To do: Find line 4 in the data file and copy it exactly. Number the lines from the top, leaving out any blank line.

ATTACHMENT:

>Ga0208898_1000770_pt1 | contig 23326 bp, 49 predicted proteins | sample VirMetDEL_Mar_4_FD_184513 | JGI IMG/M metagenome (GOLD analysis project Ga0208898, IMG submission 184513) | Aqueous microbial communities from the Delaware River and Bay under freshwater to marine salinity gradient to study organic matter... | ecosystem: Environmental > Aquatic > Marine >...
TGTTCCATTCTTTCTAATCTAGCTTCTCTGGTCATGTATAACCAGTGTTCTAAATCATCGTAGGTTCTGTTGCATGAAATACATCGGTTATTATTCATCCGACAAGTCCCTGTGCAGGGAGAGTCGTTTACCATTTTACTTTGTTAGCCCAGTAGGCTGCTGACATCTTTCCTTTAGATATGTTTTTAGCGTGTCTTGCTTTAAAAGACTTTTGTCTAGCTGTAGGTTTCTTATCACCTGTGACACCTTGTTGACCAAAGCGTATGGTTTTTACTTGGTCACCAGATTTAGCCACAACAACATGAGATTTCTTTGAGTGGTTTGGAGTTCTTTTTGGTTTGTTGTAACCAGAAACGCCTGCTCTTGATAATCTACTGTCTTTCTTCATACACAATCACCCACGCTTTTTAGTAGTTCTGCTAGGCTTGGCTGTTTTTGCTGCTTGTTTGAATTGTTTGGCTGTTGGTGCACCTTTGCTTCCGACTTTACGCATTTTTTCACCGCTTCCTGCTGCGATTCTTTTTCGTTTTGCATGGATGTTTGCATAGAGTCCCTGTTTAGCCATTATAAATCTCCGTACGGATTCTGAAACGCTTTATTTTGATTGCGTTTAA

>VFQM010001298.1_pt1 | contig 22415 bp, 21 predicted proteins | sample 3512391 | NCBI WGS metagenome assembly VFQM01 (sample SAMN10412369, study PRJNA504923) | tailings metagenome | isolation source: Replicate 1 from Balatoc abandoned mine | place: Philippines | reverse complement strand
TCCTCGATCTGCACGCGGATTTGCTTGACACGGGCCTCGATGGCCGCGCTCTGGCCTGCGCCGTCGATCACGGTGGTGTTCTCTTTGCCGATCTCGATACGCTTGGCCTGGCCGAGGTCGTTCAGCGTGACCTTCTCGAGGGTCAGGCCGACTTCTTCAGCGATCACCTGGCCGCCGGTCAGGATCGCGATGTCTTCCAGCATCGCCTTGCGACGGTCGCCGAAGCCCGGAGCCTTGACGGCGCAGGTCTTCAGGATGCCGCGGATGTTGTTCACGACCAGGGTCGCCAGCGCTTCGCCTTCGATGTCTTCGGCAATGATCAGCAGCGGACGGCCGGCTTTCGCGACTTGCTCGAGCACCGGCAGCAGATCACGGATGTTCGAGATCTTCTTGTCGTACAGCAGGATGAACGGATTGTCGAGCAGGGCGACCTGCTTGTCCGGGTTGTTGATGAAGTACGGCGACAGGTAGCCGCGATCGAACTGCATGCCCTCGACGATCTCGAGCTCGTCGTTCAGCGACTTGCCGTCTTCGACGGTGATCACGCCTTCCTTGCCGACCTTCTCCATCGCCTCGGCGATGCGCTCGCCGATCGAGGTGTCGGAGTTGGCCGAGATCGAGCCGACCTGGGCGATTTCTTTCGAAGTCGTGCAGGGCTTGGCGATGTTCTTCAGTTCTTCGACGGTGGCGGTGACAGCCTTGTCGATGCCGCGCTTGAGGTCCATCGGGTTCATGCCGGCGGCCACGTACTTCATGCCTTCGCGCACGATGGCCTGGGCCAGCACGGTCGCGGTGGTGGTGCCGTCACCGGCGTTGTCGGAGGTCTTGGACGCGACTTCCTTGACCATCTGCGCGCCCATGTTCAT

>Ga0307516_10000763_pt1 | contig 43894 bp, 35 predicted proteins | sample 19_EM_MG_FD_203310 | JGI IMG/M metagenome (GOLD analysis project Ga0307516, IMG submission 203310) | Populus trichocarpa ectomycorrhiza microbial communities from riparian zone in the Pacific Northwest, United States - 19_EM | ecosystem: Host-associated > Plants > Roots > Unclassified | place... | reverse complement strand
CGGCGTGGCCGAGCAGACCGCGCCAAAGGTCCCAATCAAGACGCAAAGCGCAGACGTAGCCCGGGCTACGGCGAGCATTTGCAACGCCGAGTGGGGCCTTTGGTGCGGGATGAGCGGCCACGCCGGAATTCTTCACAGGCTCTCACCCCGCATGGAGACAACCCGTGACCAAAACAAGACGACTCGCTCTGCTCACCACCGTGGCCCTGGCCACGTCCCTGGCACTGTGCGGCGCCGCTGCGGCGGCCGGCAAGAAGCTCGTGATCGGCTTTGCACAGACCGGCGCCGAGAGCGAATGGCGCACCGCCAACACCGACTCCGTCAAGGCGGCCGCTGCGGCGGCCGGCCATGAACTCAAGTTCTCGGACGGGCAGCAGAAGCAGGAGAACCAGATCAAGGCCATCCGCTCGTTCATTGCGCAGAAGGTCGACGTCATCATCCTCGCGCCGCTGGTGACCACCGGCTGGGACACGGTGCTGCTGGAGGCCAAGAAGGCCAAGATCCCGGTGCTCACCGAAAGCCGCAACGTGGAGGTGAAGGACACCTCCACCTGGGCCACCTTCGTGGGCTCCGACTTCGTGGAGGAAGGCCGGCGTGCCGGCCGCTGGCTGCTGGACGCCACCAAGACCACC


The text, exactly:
TCCTCGATCTGCACGCGGATTTGCTTGACACGGGCCTCGATGGCCGCGCTCTGGCCTGCGCCGTCGATCACGGTGGTGTTCTCTTTGCCGATCTCGATACGCTTGGCCTGGCCGAGGTCGTTCAGCGTGACCTTCTCGAGGGTCAGGCCGACTTCTTCAGCGATCACCTGGCCGCCGGTCAGGATCGCGATGTCTTCCAGCATCGCCTTGCGACGGTCGCCGAAGCCCGGAGCCTTGACGGCGCAGGTCTTCAGGATGCCGCGGATGTTGTTCACGACCAGGGTCGCCAGCGCTTCGCCTTCGATGTCTTCGGCAATGATCAGCAGCGGACGGCCGGCTTTCGCGACTTGCTCGAGCACCGGCAGCAGATCACGGATGTTCGAGATCTTCTTGTCGTACAGCAGGATGAACGGATTGTCGAGCAGGGCGACCTGCTTGTCCGGGTTGTTGATGAAGTACGGCGACAGGTAGCCGCGATCGAACTGCATGCCCTCGACGATCTCGAGCTCGTCGTTCAGCGACTTGCCGTCTTCGACGGTGATCACGCCTTCCTTGCCGACCTTCTCCATCGCCTCGGCGATGCGCTCGCCGATCGAGGTGTCGGAGTTGGCCGAGATCGAGCCGACCTGGGCGATTTCTTTCGAAGTCGTGCAGGGCTTGGCGATGTTCTTCAGTTCTTCGACGGTGGCGGTGACAGCCTTGTCGATGCCGCGCTTGAGGTCCATCGGGTTCATGCCGGCGGCCACGTACTTCATGCCTTCGCGCACGATGGCCTGGGCCAGCACGGTCGCGGTGGTGGTGCCGTCACCGGCGTTGTCGGAGGTCTTGGACGCGACTTCCTTGACCATCTGCGCGCCCATGTTCAT